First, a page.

A food allergy happens when too much antibodyis produced on the surface of particular cells in the body called mast cells. Chemical messengers (mediators) are then produced in excess quantities. This then leads to various symptoms such as excess mucous (ears or eyes), dry or itchy skin and diarrhoea.
In a food allergy the antibody is reacting to an antigen that is an apparently harmless substance such as milk. In some cases the reaction is actually a food intolerance, not an allergy. With an intolerance if the animal follows an ellimination diet, and t hen slowly introduces the food back again they should be able to tolerate it, therefore it is not an allergy.
If you suspect your pet has an allergy or intolerance to a food try fasting for one day, then an elimination diet. On the day of fasting you can feed honey and water, but you should not feed bones... that is not a fast.
Common ingredients you may want to avoid are beef, wheat, corn, soya and yeast. For the first 3-4 days feed foods that are more neutral such as turkey and chicken with rice and/or barley. Ideally you want to make up your own meal for your pet by cooking brown rice and adding organic chicken or turkey. Add one food item for 2 days and watch your pet's reaction. Do not add an item such as a biscuit, because this is made up of more than one food group. You might want to start by adding raw beef or a sprinkling of yeast. As you notice that your pet does not react to the introduced foods, then you can build up a list of foods that you can feed and can start to look at a suitable diet or food for him/her then.
A truly organic product will be manufactured with ingredients that have not been sprayed with pesticides or been genetically modified, nor are animals raised on antibiotics or hormones. Why is this important? Pesticides have been proven to stunt growth and cause an array of health issues. Most grains have been sprayed with pesticides. Genetically modified ingredients mean you really don't know what you are eating. Antibiotics and hormones can be carcinogeous. Cancerous limbs from these animals are removed and the rest of the body is sent to the markets - and not just the pet food market.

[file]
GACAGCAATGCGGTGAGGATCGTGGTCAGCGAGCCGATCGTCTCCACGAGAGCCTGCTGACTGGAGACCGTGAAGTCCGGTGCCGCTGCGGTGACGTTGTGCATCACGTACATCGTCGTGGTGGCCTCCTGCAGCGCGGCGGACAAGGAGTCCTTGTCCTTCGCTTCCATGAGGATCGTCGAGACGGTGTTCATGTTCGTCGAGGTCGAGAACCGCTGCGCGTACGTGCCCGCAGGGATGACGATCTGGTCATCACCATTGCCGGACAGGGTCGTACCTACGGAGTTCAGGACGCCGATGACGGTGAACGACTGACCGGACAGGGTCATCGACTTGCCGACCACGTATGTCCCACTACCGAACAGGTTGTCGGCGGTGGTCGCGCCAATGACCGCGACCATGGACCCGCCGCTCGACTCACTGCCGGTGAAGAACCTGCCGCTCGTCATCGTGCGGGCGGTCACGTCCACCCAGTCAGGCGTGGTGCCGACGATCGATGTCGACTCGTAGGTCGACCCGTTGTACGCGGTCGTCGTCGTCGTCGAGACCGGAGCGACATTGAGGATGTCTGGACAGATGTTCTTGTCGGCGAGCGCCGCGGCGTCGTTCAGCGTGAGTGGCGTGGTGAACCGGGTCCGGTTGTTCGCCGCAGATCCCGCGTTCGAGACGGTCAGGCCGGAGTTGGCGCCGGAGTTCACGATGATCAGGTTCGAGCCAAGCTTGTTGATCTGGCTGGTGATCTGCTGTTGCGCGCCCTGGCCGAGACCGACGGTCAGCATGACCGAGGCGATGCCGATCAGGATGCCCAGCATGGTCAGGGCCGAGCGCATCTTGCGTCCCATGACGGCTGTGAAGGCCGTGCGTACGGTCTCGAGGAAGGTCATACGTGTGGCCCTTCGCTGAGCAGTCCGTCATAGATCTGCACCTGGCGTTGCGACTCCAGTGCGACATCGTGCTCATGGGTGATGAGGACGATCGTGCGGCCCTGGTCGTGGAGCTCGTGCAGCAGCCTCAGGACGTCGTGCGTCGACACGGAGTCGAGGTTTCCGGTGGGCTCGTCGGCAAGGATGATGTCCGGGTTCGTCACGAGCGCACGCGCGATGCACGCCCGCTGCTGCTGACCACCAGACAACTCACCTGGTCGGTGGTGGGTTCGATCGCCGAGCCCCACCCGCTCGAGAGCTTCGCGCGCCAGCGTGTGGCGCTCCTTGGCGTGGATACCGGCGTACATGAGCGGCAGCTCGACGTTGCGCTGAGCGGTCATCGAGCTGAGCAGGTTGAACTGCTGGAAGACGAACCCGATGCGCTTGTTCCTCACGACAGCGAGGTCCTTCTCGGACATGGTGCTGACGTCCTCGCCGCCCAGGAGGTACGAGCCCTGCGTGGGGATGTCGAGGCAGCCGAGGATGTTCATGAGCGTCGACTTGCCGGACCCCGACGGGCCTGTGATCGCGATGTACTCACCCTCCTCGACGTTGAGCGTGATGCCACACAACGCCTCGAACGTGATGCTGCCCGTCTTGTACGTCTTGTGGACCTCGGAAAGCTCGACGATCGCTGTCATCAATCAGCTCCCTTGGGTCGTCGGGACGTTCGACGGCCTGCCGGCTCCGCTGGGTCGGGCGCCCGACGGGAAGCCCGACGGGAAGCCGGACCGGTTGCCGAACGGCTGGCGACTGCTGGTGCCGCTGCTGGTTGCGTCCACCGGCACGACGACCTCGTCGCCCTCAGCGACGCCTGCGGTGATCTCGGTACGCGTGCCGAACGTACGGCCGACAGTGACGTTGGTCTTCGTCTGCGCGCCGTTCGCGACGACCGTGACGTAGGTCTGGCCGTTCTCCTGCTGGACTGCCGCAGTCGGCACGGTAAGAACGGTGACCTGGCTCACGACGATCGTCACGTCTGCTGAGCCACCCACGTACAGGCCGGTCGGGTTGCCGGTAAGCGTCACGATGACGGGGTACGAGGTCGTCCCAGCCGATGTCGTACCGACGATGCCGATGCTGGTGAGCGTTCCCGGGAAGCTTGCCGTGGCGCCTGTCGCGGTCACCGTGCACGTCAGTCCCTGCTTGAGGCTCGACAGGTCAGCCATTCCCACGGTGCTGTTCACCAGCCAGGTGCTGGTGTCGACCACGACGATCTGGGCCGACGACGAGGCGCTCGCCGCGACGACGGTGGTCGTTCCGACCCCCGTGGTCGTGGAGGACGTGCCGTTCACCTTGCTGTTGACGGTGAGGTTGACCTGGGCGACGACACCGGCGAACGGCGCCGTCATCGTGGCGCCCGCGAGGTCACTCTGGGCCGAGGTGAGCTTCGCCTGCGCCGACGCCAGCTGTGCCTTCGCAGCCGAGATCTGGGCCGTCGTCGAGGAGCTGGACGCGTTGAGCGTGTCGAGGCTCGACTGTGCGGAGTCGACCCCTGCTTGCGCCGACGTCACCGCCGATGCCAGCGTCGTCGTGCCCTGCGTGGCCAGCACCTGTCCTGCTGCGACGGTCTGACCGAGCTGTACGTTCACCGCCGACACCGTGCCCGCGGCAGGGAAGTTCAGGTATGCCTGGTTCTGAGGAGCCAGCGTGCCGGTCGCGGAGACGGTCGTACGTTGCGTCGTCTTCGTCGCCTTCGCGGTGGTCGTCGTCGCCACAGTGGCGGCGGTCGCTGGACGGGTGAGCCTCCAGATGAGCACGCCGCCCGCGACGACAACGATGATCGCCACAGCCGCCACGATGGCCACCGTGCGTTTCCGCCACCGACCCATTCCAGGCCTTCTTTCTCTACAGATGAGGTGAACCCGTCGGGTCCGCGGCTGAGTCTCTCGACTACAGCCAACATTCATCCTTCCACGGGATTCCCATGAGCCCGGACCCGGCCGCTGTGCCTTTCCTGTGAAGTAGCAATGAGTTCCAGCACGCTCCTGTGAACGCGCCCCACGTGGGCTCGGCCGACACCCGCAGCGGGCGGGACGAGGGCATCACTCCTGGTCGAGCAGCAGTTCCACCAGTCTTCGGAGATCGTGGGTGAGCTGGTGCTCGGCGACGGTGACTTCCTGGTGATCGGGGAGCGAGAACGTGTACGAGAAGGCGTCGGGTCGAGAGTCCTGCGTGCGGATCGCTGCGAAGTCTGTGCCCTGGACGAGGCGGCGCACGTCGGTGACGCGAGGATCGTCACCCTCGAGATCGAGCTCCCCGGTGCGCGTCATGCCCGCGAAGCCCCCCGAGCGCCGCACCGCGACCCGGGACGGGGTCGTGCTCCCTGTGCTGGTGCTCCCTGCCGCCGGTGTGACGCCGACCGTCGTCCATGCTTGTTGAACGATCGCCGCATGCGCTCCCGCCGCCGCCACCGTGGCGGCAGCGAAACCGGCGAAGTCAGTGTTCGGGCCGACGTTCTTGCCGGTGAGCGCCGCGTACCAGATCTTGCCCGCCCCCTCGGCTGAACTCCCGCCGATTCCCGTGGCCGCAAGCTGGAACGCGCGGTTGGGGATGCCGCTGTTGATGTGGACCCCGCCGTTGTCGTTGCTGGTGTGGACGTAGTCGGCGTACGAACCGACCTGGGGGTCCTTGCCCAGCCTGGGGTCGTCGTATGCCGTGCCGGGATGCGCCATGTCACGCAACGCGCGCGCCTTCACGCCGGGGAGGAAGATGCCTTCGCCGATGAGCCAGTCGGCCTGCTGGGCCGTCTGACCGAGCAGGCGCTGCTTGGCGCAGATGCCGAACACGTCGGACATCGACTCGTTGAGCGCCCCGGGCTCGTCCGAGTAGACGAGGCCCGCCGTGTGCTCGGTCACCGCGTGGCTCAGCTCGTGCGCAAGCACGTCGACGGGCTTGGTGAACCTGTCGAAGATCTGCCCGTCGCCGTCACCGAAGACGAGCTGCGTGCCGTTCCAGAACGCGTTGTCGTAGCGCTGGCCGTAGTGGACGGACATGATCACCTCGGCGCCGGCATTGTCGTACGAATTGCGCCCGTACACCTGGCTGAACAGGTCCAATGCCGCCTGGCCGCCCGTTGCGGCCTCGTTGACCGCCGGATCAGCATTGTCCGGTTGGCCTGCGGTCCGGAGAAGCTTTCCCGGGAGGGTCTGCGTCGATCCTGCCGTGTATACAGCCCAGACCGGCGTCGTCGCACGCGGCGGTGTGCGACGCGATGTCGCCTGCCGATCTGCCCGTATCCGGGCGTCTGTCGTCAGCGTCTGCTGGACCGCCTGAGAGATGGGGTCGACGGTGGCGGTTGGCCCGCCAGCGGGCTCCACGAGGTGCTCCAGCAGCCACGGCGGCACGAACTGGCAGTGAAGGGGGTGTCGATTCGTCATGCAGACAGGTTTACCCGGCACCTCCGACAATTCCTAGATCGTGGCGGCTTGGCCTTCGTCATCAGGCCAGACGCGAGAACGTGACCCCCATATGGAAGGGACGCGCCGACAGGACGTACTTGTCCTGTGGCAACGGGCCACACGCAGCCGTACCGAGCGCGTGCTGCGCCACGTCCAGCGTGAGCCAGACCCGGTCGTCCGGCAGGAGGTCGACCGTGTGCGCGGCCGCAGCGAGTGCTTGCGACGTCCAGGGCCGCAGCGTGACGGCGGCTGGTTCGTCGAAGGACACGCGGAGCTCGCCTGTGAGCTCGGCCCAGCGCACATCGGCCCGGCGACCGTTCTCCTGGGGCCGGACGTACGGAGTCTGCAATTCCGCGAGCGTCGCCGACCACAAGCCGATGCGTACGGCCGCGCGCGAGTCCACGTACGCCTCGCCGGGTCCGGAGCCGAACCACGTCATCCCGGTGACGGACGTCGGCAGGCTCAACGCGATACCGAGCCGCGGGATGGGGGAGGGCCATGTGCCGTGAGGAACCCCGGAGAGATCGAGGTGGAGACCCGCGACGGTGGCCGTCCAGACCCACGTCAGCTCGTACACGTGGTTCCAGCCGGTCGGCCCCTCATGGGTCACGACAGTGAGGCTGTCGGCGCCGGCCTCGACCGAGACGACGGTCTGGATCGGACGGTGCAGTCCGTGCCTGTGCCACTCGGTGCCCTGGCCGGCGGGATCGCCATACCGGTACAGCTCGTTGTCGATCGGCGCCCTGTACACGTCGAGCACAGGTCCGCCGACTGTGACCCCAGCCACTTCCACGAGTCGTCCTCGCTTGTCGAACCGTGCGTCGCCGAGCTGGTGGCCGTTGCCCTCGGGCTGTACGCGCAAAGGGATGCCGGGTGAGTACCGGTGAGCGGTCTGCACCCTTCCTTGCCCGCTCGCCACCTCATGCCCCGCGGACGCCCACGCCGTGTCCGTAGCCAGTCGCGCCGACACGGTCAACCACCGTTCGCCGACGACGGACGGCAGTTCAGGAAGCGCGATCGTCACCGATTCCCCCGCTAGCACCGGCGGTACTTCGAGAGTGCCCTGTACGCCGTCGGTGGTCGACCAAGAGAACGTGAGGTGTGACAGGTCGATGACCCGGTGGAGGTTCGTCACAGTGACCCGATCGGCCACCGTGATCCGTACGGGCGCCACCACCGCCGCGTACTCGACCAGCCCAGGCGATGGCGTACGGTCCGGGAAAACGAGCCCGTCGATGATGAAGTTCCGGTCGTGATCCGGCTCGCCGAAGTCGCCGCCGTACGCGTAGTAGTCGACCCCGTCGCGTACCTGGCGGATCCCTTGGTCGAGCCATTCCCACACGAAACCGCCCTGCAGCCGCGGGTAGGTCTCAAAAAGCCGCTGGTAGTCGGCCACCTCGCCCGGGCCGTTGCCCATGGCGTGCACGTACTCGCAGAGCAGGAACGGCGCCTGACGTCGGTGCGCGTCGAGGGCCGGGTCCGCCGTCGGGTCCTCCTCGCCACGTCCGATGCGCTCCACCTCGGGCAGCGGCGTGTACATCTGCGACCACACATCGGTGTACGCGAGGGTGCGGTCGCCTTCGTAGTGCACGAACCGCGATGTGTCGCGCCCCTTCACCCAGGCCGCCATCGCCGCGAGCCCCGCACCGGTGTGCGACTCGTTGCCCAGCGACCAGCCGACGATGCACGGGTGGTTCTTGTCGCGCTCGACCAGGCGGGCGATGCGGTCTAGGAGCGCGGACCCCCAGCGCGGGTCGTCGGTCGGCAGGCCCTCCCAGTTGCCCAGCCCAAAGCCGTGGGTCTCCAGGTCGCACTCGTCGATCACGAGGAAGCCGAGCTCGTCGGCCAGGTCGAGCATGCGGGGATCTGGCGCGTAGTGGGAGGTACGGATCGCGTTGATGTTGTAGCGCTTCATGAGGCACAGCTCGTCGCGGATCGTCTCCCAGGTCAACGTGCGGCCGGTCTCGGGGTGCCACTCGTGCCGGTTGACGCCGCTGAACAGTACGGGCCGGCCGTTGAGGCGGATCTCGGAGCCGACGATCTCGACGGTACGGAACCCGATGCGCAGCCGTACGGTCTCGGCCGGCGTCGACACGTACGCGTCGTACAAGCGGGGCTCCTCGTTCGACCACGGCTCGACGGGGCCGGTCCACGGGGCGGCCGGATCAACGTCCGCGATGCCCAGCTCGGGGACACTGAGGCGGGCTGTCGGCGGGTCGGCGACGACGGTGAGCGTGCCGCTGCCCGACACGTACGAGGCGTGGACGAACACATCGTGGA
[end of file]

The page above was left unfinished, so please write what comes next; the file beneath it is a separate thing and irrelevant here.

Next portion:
Flower essences are a natural therapy that works on the emotional, physical and cellular level of pets and humans. A practitioner will choose from a range of flowers, herbs and crystals that have their essence captured in water. Each essence will work on a specific issue such as stress, nerves, fears, grief, anger or a physical problem such as arthritis, allergies or thyroid problems. By treating your animal and yourself with an essence you are helping to heal on all levels.
Start today, to bring your pet closer to a natural diet and lifestyle, and you won't regret it.
If you would like advice on therapies or diet, or would like a healing arranged for your pet, please contact me through my store. You can also subscribe to a natural animal wellness magazine and learn more as you go from the experts.